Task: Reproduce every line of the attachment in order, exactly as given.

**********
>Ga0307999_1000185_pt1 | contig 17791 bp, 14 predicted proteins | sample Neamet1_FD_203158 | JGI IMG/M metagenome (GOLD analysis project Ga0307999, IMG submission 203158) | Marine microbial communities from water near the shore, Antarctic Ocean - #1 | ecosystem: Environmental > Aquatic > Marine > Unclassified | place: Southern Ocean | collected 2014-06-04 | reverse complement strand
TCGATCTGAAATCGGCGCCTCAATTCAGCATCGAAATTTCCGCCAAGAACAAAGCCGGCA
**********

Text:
>Ga0307999_1000185_pt1 | contig 17791 bp, 14 predicted proteins | sample Neamet1_FD_203158 | JGI IMG/M metagenome (GOLD analysis project Ga0307999, IMG submission 203158) | Marine microbial communities from water near the shore, Antarctic Ocean - #1 | ecosystem: Environmental > Aquatic > Marine > Unclassified | place: Southern Ocean | collected 2014-06-04 | reverse complement strand
TCGATCTGAAATCGGCGCCTCAATTCAGCATCGAAATTTCCGCCAAGAACAAAGCCGGCA